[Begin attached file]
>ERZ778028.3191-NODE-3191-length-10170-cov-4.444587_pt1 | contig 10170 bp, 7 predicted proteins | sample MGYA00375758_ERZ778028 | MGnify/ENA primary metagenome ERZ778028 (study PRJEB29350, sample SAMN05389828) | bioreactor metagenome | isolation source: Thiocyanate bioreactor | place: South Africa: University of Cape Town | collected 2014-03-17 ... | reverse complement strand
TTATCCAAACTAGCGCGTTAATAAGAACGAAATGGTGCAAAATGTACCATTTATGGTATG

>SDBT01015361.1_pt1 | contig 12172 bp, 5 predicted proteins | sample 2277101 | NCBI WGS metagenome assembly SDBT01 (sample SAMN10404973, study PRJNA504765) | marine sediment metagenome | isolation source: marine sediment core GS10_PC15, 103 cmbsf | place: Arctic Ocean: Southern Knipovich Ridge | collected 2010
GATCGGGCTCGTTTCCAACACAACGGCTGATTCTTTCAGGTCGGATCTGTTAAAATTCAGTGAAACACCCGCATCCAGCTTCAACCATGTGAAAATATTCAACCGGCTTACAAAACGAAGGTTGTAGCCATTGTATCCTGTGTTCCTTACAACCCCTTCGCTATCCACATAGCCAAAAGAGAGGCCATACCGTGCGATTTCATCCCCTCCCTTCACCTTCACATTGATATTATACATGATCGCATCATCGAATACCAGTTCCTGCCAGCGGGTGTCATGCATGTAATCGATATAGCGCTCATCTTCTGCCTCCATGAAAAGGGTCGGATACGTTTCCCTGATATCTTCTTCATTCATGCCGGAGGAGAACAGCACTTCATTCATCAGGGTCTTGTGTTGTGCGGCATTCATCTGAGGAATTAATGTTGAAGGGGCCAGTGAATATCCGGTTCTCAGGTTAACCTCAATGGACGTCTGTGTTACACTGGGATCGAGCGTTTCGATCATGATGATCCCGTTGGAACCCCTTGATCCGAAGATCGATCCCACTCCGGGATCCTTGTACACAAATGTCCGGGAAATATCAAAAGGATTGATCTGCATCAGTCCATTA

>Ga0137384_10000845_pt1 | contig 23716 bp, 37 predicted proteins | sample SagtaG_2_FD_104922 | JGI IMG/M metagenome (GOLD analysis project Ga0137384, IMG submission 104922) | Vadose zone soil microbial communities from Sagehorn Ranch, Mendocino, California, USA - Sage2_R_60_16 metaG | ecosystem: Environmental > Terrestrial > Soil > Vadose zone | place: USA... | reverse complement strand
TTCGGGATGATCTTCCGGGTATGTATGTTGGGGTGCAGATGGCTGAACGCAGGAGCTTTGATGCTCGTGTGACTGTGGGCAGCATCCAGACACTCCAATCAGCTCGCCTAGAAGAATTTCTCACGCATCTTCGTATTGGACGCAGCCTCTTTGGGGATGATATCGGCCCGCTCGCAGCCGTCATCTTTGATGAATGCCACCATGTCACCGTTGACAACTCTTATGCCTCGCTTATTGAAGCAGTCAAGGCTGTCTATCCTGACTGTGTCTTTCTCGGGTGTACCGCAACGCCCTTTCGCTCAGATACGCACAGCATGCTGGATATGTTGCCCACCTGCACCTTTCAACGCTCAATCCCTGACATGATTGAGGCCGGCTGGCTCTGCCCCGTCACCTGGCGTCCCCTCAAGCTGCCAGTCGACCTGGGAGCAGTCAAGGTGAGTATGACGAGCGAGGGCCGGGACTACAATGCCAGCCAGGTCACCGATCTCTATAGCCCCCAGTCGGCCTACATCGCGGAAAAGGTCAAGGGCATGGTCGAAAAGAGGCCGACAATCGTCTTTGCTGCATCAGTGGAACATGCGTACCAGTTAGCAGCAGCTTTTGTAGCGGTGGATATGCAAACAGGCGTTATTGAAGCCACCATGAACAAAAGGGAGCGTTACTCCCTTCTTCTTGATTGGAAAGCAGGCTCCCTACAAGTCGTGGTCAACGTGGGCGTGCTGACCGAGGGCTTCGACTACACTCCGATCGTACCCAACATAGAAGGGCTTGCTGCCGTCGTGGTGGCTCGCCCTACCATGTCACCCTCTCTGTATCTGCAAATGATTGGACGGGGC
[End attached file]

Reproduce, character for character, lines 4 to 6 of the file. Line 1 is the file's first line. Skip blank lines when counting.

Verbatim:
GATCGGGCTCGTTTCCAACACAACGGCTGATTCTTTCAGGTCGGATCTGTTAAAATTCAGTGAAACACCCGCATCCAGCTTCAACCATGTGAAAATATTCAACCGGCTTACAAAACGAAGGTTGTAGCCATTGTATCCTGTGTTCCTTACAACCCCTTCGCTATCCACATAGCCAAAAGAGAGGCCATACCGTGCGATTTCATCCCCTCCCTTCACCTTCACATTGATATTATACATGATCGCATCATCGAATACCAGTTCCTGCCAGCGGGTGTCATGCATGTAATCGATATAGCGCTCATCTTCTGCCTCCATGAAAAGGGTCGGATACGTTTCCCTGATATCTTCTTCATTCATGCCGGAGGAGAACAGCACTTCATTCATCAGGGTCTTGTGTTGTGCGGCATTCATCTGAGGAATTAATGTTGAAGGGGCCAGTGAATATCCGGTTCTCAGGTTAACCTCAATGGACGTCTGTGTTACACTGGGATCGAGCGTTTCGATCATGATGATCCCGTTGGAACCCCTTGATCCGAAGATCGATCCCACTCCGGGATCCTTGTACACAAATGTCCGGGAAATATCAAAAGGATTGATCTGCATCAGTCCATTA

>Ga0137384_10000845_pt1 | contig 23716 bp, 37 predicted proteins | sample SagtaG_2_FD_104922 | JGI IMG/M metagenome (GOLD analysis project Ga0137384, IMG submission 104922) | Vadose zone soil microbial communities from Sagehorn Ranch, Mendocino, California, USA - Sage2_R_60_16 metaG | ecosystem: Environmental > Terrestrial > Soil > Vadose zone | place: USA... | reverse complement strand
TTCGGGATGATCTTCCGGGTATGTATGTTGGGGTGCAGATGGCTGAACGCAGGAGCTTTGATGCTCGTGTGACTGTGGGCAGCATCCAGACACTCCAATCAGCTCGCCTAGAAGAATTTCTCACGCATCTTCGTATTGGACGCAGCCTCTTTGGGGATGATATCGGCCCGCTCGCAGCCGTCATCTTTGATGAATGCCACCATGTCACCGTTGACAACTCTTATGCCTCGCTTATTGAAGCAGTCAAGGCTGTCTATCCTGACTGTGTCTTTCTCGGGTGTACCGCAACGCCCTTTCGCTCAGATACGCACAGCATGCTGGATATGTTGCCCACCTGCACCTTTCAACGCTCAATCCCTGACATGATTGAGGCCGGCTGGCTCTGCCCCGTCACCTGGCGTCCCCTCAAGCTGCCAGTCGACCTGGGAGCAGTCAAGGTGAGTATGACGAGCGAGGGCCGGGACTACAATGCCAGCCAGGTCACCGATCTCTATAGCCCCCAGTCGGCCTACATCGCGGAAAAGGTCAAGGGCATGGTCGAAAAGAGGCCGACAATCGTCTTTGCTGCATCAGTGGAACATGCGTACCAGTTAGCAGCAGCTTTTGTAGCGGTGGATATGCAAACAGGCGTTATTGAAGCCACCATGAACAAAAGGGAGCGTTACTCCCTTCTTCTTGATTGGAAAGCAGGCTCCCTACAAGTCGTGGTCAACGTGGGCGTGCTGACCGAGGGCTTCGACTACACTCCGATCGTACCCAACATAGAAGGGCTTGCTGCCGTCGTGGTGGCTCGCCCTACCATGTCACCCTCTCTGTATCTGCAAATGATTGGACGGGGC